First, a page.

Category: future

Preston and the decline of the West

By , 28 August 2009 7:31 pm

I don’t expect that many of my readers will know of Preston. It is a small town on the very northern limits of the industrial north west of Britain. If it is known at all, I suspect its chief fame lies as being something of a landmark on the journey north on the motorway: after Preston the ghastly and almost continuous urban sprawl of Central England is left behind and the Lake District fells begin to beckon. It is a town that I have known from school days so I reckon I’ve been acquainted with it for a rather staggering 45 years. We were there last weekend (my parents live nearby) and walking through I was struck by the contrast between the Victorian buildings and those created during the last half century.

I should explain that Preston was an important textile town in the 19th century (its motto is ‘Proud Preston’) and like so many of our northern cities acquired a civic architecture appropriate to its status as a global leader in industry. I’m afraid I’ve had to borrow some photographs off the web but this is the Harris Library and there are a number of other civic buildings of similar scale and quality.

Although Preston survived the Second World War without any major damage from bombing it lost a very fine town hall due to fire in 1947. But much remains: even some of the smaller Victorian chapels display a striking solidity.

Now what struck me in my stroll was how all this contrasted with what had been created during the near half century that I have known Preston. In my time I have seen the arrival of shopping arcades, out-of-town centres, car parks, bypasses and the odd sports ground or two. But there is nothing built to last. Indeed, the massive but now rather shabby concrete bus station built in my youth is now about to be torn down and replaced. This is all rather striking given that the last half century has been a time of almost unparalleled prosperity. Yet as I looked around I found myself wondering where all the wealth had gone. What have we done with the money? Where are the civic improvements that you might expect?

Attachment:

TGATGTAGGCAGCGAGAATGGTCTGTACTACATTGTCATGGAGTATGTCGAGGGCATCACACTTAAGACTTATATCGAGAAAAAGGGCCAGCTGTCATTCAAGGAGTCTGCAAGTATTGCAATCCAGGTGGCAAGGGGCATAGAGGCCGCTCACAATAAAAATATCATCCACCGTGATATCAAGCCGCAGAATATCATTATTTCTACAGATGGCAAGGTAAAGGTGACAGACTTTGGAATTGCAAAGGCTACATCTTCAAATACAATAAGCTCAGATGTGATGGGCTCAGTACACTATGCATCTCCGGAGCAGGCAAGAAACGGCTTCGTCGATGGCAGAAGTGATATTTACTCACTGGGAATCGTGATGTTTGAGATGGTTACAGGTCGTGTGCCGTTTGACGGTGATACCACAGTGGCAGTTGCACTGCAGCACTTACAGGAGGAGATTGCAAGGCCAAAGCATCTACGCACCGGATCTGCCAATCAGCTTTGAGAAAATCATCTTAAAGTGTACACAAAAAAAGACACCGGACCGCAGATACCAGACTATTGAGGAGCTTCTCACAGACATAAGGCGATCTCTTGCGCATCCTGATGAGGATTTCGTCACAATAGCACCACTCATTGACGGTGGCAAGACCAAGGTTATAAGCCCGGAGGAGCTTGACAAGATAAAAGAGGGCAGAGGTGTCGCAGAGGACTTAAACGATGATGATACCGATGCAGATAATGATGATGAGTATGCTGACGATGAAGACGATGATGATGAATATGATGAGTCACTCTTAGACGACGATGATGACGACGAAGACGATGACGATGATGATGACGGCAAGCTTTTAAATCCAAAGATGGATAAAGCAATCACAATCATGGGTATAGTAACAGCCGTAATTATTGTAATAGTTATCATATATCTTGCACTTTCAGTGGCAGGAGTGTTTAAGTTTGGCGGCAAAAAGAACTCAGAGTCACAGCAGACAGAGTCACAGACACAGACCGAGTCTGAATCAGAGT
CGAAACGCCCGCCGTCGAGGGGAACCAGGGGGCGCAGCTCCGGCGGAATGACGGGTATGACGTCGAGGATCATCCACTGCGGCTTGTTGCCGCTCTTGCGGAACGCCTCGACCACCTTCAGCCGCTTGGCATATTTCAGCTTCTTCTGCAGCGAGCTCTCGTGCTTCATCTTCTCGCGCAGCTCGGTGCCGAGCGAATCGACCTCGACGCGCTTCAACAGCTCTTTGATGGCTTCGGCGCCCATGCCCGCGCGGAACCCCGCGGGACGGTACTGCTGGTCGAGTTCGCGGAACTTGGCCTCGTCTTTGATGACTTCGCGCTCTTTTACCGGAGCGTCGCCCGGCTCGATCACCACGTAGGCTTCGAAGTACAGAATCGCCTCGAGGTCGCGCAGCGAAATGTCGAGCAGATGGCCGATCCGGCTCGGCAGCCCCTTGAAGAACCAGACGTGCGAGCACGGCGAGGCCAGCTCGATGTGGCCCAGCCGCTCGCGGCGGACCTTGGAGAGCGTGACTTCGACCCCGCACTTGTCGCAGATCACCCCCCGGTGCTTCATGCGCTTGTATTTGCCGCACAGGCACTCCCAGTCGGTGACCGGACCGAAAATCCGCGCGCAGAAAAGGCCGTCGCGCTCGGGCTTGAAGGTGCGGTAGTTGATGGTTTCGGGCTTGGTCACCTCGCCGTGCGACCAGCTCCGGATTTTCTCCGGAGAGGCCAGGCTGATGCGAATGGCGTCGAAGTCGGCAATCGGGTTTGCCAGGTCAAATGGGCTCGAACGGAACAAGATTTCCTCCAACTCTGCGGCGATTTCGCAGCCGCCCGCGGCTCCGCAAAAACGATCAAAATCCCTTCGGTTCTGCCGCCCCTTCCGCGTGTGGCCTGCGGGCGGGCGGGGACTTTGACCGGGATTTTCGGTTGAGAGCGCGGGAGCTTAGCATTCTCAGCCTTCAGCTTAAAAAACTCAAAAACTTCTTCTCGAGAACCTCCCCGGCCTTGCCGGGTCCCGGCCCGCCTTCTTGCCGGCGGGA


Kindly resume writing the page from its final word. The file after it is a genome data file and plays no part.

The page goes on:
I do not believe Preston’s experience is unique: quite simply we do not seem to build anything in the same way these days.  This of course raises the question ‘why?’ Why do we no longer build majestic buildings that we expect to last for at least a couple of centuries? Why are our buildings – with a few exceptions –temporary, ephemeral structures whose best claim to fame is cheapness and functionality? I suspect you would need to be both an architectural and a cultural historian to really pin down all the causes and I am neither.  But let me make some suggestions: I think there are several technical factors that have come together.

  • There are technological changes. Steel, concrete and glass produce a very different building style. We go for lightness and space rather than solidity and weight.
  • With the ever more rapid changes in technology there is no point in building for the future; we all know of old buildings where we cannot fit in insulation, double glazing, fibre-optic cable or even enough electrical power points. In a world where the future is imponderable, the answer is simple: don’t build for the future.
  • City centres are not the permanent features that we thought they might be. In Britain the Second World War was very salutary in this respect. The conventional bombing of Coventry and Dresden demonstrated that large-scale urban destruction was possible; the nuclear bombing of Hiroshima and Nagasaki that total urban destruction was possible.
  • With the rise of the motor car city centres began to lose their central importance. The peripheries became more important.

Yet there are also I think cultural and philosophical issues worthy of consideration. So for a start, we don’t do ‘civic’ architecture on this scale anymore because we don’t have their values.

  • The elevation of market forces means that cheapness is all. One of the sad maxims of earthquake damage is that educational buildings generally collapse quickly. The reason is that they are thrown up quickly by councils whose agenda runs no deeper than providing a service for voters. There are no votes – only increased costs – in building for centuries.The western world has become dominated by an ideology which centres everything around the private individual as consumer. With such a worldview why take the time to build major and imposing buildings for the community?  Instead we create what is effectively consumerist architecture: and here a building is surely like the packaging around an item; effectively disposable.